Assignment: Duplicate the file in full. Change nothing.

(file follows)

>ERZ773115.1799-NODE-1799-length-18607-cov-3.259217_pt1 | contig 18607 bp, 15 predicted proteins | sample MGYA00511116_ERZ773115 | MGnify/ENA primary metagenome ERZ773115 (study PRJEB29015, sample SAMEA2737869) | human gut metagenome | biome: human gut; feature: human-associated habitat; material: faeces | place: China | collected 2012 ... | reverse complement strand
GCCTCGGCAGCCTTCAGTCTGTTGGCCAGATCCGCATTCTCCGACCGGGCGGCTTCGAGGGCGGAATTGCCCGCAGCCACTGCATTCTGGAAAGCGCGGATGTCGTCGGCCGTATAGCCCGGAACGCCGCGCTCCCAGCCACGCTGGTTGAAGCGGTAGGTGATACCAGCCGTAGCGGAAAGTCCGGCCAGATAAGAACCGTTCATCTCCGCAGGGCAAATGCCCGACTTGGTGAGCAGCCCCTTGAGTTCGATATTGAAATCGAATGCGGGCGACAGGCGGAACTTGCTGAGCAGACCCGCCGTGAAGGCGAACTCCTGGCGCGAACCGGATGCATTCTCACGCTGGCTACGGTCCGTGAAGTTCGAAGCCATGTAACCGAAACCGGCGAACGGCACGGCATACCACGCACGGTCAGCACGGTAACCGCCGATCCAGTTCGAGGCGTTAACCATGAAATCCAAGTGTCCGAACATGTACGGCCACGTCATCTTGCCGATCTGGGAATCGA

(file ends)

>ERZ773115.1799-NODE-1799-length-18607-cov-3.259217_pt1 | contig 18607 bp, 15 predicted proteins | sample MGYA00511116_ERZ773115 | MGnify/ENA primary metagenome ERZ773115 (study PRJEB29015, sample SAMEA2737869) | human gut metagenome | biome: human gut; feature: human-associated habitat; material: faeces | place: China | collected 2012 ... | reverse complement strand
GCCTCGGCAGCCTTCAGTCTGTTGGCCAGATCCGCATTCTCCGACCGGGCGGCTTCGAGGGCGGAATTGCCCGCAGCCACTGCATTCTGGAAAGCGCGGATGTCGTCGGCCGTATAGCCCGGAACGCCGCGCTCCCAGCCACGCTGGTTGAAGCGGTAGGTGATACCAGCCGTAGCGGAAAGTCCGGCCAGATAAGAACCGTTCATCTCCGCAGGGCAAATGCCCGACTTGGTGAGCAGCCCCTTGAGTTCGATATTGAAATCGAATGCGGGCGACAGGCGGAACTTGCTGAGCAGACCCGCCGTGAAGGCGAACTCCTGGCGCGAACCGGATGCATTCTCACGCTGGCTACGGTCCGTGAAGTTCGAAGCCATGTAACCGAAACCGGCGAACGGCACGGCATACCACGCACGGTCAGCACGGTAACCGCCGATCCAGTTCGAGGCGTTAACCATGAAATCCAAGTGTCCGAACATGTACGGCCACGTCATCTTGCCGATCTGGGAATCGA